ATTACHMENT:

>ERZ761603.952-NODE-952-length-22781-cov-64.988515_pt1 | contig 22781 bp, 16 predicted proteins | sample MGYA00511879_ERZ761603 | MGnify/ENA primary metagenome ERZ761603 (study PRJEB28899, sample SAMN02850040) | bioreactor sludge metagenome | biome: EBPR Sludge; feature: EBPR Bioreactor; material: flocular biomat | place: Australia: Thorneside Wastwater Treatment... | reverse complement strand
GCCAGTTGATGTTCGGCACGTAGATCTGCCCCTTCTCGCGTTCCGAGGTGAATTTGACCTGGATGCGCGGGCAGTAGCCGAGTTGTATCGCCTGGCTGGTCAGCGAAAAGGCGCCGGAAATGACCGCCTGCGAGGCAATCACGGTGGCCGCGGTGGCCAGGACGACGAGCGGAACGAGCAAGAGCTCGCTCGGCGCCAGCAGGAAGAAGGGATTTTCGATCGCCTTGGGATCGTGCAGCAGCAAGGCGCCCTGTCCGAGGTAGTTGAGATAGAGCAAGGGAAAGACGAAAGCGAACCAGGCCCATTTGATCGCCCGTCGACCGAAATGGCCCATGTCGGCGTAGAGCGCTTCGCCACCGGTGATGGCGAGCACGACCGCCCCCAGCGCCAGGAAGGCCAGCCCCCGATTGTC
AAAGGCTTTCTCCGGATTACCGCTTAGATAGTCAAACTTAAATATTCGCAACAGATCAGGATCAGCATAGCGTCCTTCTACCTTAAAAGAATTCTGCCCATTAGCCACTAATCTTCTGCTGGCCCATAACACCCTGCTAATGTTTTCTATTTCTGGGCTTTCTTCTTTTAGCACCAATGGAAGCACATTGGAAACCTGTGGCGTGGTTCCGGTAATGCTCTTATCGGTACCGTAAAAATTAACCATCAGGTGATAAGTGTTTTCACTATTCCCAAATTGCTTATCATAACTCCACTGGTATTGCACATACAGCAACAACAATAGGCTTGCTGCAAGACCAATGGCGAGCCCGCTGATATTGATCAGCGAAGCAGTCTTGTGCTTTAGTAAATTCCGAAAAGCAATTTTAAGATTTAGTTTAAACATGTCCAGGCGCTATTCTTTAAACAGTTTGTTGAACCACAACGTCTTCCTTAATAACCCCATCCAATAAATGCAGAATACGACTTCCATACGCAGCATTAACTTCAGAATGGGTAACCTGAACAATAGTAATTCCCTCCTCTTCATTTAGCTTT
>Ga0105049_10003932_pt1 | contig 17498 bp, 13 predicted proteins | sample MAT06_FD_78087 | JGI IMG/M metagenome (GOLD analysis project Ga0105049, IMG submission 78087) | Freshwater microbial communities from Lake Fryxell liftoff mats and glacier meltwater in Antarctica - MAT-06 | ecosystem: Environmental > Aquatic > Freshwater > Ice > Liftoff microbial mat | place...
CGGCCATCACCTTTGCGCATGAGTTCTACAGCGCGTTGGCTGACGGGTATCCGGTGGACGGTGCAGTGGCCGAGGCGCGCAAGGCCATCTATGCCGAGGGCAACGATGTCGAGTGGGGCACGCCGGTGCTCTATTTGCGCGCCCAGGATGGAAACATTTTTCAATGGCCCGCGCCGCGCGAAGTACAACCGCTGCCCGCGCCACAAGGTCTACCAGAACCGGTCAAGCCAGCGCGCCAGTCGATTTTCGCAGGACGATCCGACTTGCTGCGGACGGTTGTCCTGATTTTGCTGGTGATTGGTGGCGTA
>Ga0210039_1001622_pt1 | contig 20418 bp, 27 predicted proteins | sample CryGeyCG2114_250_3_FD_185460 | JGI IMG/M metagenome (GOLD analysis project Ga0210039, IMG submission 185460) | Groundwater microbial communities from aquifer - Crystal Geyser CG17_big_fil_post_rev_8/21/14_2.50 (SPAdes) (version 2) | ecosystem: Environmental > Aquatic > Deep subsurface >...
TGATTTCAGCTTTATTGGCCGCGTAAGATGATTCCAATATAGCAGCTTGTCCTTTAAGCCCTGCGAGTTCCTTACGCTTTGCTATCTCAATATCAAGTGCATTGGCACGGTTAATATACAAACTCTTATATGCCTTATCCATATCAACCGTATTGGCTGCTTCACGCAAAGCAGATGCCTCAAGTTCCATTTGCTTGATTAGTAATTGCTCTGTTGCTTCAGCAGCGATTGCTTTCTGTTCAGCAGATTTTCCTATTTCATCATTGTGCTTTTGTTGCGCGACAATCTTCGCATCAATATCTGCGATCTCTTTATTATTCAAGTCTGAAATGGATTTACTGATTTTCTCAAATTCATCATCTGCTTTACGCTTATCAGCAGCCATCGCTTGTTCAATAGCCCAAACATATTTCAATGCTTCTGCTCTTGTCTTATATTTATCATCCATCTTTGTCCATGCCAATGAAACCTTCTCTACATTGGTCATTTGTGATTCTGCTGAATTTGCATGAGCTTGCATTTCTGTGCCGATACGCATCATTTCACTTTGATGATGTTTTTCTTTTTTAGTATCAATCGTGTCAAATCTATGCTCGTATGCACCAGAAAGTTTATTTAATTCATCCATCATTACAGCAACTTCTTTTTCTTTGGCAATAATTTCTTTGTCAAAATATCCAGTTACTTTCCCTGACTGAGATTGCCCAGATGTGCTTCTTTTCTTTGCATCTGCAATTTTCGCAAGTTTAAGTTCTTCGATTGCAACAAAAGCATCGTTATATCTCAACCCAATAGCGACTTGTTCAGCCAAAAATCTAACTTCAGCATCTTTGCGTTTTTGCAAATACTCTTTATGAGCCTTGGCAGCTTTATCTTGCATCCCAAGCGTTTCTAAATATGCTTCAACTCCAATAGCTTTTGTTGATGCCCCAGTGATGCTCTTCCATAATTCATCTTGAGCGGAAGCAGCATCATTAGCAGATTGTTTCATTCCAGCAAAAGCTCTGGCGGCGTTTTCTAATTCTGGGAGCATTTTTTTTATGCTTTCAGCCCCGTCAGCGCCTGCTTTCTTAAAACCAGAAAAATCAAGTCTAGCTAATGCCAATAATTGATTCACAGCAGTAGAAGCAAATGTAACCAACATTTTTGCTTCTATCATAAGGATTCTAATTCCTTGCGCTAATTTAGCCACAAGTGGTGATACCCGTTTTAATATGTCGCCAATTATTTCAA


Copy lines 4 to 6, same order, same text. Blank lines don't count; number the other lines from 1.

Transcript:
>Ga0105049_10003932_pt1 | contig 17498 bp, 13 predicted proteins | sample MAT06_FD_78087 | JGI IMG/M metagenome (GOLD analysis project Ga0105049, IMG submission 78087) | Freshwater microbial communities from Lake Fryxell liftoff mats and glacier meltwater in Antarctica - MAT-06 | ecosystem: Environmental > Aquatic > Freshwater > Ice > Liftoff microbial mat | place...
CGGCCATCACCTTTGCGCATGAGTTCTACAGCGCGTTGGCTGACGGGTATCCGGTGGACGGTGCAGTGGCCGAGGCGCGCAAGGCCATCTATGCCGAGGGCAACGATGTCGAGTGGGGCACGCCGGTGCTCTATTTGCGCGCCCAGGATGGAAACATTTTTCAATGGCCCGCGCCGCGCGAAGTACAACCGCTGCCCGCGCCACAAGGTCTACCAGAACCGGTCAAGCCAGCGCGCCAGTCGATTTTCGCAGGACGATCCGACTTGCTGCGGACGGTTGTCCTGATTTTGCTGGTGATTGGTGGCGTA
>Ga0210039_1001622_pt1 | contig 20418 bp, 27 predicted proteins | sample CryGeyCG2114_250_3_FD_185460 | JGI IMG/M metagenome (GOLD analysis project Ga0210039, IMG submission 185460) | Groundwater microbial communities from aquifer - Crystal Geyser CG17_big_fil_post_rev_8/21/14_2.50 (SPAdes) (version 2) | ecosystem: Environmental > Aquatic > Deep subsurface >...